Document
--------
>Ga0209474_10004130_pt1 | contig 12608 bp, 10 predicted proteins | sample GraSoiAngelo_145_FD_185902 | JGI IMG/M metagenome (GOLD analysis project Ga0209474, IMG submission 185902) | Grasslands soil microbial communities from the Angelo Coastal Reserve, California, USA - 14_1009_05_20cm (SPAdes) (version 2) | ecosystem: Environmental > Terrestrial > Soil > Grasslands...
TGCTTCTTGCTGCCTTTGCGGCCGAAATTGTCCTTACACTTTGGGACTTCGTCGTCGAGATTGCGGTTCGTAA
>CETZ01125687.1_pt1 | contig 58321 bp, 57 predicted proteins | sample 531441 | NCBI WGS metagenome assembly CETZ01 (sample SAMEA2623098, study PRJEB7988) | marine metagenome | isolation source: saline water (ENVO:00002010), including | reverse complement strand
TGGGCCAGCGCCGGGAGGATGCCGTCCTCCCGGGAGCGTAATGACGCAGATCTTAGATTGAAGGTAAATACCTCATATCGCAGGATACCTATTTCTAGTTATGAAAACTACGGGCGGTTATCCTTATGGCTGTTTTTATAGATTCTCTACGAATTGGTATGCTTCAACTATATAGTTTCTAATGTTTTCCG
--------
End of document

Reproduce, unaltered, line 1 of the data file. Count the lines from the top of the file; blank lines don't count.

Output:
>Ga0209474_10004130_pt1 | contig 12608 bp, 10 predicted proteins | sample GraSoiAngelo_145_FD_185902 | JGI IMG/M metagenome (GOLD analysis project Ga0209474, IMG submission 185902) | Grasslands soil microbial communities from the Angelo Coastal Reserve, California, USA - 14_1009_05_20cm (SPAdes) (version 2) | ecosystem: Environmental > Terrestrial > Soil > Grasslands...